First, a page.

Virtual Farm Tour – Tag Lane Dairy
Kevin Griswold’s parents were milking about 90 Guernsey cows when he returned to the family farm in 1992. Since then, Tag Lane Dairy in Ixonia, Wisconsin has steadily grown to 1,050 cows and has transitioned to a mostly Holstein herd. All of the animals are identified and about one-third are registered.
Griswold attributes the success of the farm’s calf program to the team of three full-time employees dedicated to the calves and heifers. Calf manager Antonio Aguilar has worked for Tag Lane Dairy for five years and said a good calf program is all about consistency and cleanliness.
With heifers and lactating cows housed in separate barns, the dairy includes two similar maternity pens in each area. Within a half-hour of birth, both bull and heifer calves are fed a gallon of colostrum. All colostrum is tested with a Brix refractometer. Aguilar said colostrum that does not meet the farm’s quality standards is thrown out and the calf will receive frozen surplus colostrum instead.
The dairy keeps about six to 12 bull calves with A.I. interest each month. These newborns are fed Secure calf colostrum replacer and do not receive vaccines like the heifer calves do.
Navels are dipped with a 7-percent iodine solution. The calves will stay in warming hutches for one to two days until they are dry and ready to go into hutches. During the winter, calves will wear jackets for about a month.
Hutch management and feeding
In February, the farm transitioned to feeding calves three times a day. Griswold said they were looking to boost calf health, have fewer treatments and calve in a bigger heifer that will ultimately produce more milk.
For the first week, calves are fed 1.66 quarts of pasteurized milk from a bottle. Next, the calves transition to a pail and receive 2.5 quarts for another week before they step up to 3.33 quarts until weaning. The milk is supplemented to achieve 15 percent solids. Calves are introduced to starter right away and fresh water is given after all three feedings.
Calves are weaned in their hutches. At seven weeks, they are stepped down to 1.66 quarts of milk and then to no milk at all. Next, they’ll move to a superhutch with four calves per pen for two weeks. After that, they’ll go to one of two heifer facilities and remain on the same starter throughout this entire period. After a week in the heifer barns, they’ll transition to a mixed ration diet with corn silage, haylage, mineral and a corn gluten feed pellet.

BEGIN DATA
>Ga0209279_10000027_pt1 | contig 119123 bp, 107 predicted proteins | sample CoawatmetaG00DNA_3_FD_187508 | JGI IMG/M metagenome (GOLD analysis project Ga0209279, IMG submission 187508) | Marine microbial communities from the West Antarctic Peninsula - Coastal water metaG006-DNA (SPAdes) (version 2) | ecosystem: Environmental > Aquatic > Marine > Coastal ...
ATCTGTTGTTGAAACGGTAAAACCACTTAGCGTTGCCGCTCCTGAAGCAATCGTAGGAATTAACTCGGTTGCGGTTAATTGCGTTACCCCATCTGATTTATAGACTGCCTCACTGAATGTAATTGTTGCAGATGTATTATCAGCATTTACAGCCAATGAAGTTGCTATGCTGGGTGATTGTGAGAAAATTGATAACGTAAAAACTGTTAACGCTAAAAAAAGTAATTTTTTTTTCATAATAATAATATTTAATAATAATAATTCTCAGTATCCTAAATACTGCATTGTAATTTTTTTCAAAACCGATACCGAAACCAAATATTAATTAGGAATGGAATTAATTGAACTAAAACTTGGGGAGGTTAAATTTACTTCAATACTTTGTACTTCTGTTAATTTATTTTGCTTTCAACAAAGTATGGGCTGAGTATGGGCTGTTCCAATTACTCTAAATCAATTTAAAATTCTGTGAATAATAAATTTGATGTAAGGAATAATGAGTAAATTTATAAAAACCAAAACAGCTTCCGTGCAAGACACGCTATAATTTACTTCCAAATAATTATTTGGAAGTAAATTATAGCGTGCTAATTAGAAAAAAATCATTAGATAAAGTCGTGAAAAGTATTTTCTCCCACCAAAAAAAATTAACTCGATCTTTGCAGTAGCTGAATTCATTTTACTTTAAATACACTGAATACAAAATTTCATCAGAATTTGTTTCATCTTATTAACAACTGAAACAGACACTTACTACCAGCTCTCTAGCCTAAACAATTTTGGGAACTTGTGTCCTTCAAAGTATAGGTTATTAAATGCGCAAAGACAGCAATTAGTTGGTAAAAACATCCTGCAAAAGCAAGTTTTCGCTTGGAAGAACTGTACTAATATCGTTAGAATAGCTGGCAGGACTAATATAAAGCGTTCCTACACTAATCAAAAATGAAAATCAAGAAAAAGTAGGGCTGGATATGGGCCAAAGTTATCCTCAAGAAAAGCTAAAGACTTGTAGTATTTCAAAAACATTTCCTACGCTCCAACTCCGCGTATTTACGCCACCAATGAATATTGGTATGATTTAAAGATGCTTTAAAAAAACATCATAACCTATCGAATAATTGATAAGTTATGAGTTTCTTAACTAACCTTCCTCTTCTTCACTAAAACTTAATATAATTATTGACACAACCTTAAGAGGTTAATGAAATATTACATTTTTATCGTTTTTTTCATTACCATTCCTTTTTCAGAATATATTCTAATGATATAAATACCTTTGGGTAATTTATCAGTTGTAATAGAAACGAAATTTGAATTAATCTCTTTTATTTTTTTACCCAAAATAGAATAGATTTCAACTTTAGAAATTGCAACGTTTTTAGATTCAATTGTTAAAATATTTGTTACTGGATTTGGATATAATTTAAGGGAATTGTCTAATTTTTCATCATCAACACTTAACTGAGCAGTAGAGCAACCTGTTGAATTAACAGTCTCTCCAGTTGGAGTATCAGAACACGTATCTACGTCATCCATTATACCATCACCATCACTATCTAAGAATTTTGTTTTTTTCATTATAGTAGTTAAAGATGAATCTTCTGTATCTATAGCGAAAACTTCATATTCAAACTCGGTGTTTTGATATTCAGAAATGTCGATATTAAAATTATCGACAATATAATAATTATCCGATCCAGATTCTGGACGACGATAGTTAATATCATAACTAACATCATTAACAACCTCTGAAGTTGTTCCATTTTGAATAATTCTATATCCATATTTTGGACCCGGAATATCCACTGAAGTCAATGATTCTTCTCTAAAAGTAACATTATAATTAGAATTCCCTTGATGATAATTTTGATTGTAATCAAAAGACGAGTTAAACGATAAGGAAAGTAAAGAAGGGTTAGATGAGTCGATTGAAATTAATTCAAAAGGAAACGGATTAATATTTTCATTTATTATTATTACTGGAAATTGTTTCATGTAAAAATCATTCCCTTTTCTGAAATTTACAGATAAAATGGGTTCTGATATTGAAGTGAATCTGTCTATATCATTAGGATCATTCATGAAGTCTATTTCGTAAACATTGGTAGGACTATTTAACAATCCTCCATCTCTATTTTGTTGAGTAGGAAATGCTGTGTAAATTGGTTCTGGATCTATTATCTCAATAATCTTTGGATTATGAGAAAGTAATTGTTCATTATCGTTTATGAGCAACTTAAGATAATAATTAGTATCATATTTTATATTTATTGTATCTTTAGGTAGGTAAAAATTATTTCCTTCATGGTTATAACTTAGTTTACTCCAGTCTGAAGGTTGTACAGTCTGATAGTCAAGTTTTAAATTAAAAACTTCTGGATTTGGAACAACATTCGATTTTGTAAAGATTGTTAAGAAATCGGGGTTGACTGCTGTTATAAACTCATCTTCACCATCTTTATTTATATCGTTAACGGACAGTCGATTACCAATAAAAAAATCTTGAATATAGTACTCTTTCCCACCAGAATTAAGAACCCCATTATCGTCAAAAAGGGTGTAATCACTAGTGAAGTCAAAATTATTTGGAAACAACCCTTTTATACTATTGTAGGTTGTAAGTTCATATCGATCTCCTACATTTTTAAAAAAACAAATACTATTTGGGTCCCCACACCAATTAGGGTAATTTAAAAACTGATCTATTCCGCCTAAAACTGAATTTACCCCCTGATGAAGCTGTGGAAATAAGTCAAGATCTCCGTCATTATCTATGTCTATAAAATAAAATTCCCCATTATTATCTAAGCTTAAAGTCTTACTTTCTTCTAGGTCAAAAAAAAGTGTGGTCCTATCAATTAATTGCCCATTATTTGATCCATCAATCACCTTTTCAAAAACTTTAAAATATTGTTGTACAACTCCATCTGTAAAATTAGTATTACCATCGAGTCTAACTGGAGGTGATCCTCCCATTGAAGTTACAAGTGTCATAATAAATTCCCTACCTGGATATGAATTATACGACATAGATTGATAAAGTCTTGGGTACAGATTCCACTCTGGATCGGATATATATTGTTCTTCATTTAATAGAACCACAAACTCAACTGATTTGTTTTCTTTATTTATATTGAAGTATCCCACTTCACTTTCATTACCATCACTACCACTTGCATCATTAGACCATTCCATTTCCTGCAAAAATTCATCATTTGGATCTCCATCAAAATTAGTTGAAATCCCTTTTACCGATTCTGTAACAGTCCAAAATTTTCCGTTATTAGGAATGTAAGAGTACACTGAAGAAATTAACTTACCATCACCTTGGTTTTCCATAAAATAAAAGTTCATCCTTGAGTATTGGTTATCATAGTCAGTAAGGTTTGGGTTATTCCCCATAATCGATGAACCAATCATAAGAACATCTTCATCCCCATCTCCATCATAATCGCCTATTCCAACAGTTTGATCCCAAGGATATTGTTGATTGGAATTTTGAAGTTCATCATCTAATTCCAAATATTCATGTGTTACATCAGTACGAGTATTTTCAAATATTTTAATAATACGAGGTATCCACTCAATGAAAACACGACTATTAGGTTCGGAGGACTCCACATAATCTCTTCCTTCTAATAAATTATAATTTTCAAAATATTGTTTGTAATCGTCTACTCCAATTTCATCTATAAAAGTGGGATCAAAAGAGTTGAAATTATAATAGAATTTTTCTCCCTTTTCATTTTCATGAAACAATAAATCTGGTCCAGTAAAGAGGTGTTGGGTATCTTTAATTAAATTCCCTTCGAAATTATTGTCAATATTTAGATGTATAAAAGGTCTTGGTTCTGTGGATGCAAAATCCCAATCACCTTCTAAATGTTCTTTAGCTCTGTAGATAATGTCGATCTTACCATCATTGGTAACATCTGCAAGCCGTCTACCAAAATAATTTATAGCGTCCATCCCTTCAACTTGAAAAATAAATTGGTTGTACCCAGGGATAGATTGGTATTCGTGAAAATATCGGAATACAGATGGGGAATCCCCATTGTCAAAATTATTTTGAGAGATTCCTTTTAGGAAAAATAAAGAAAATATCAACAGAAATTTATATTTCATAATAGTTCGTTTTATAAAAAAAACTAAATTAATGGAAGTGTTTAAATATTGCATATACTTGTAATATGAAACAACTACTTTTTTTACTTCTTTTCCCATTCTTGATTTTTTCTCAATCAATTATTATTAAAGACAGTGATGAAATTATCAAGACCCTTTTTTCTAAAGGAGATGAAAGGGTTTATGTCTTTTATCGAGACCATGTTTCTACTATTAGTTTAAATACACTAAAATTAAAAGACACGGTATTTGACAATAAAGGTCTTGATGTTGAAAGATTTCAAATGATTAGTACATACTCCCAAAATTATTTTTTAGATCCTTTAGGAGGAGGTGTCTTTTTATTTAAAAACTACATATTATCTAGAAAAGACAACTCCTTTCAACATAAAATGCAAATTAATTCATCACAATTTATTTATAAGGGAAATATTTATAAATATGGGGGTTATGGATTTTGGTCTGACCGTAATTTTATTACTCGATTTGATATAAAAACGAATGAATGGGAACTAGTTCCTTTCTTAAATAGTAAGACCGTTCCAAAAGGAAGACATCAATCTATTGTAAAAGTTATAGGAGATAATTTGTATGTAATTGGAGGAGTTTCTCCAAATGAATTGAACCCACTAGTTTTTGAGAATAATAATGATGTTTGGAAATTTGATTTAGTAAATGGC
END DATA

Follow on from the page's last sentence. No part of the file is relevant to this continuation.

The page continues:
Cleanliness and attention to detail
Aguilar said cleanliness is the number one thing calf raisers should focus on to grow healthy calves. For starters, he said he places a high priority on dry bedding. The farm uses straw bedding year-round and Aguilar said his team will bed daily if needed. A gravel bed, approximately 1.5 feet deep, provides additional drainage. The calf team uses a hot pressure washer on all hutches between calves. Bottles and pails are always sanitized between uses.
In addition to better growth rates, Aguilar said the three-times-per-day feeding program also allows the calf team to pay closer attention to calves. By spending more time observing the animals, they can catch health events, such as scours, much earlier. This significantly cuts down on the number of treatments they have to give.
Aguilar and Griswold said the farm has transitioned to using dehorning paste versus a hot iron in order to reduce pain and stress on the calf. They said they’ll continue to evaluate strategies to improve the calf program. With a potential expansion in two to four years, the farm might consider robotic calf feeders, expand the hutch area, or both. Griswold said he and Aguilar will explore their options to make the best long-term decision for the calf program.
Griswold said, “Any time we invest in the calf program, it’s a good investment.”
Starting Strong - Calf Care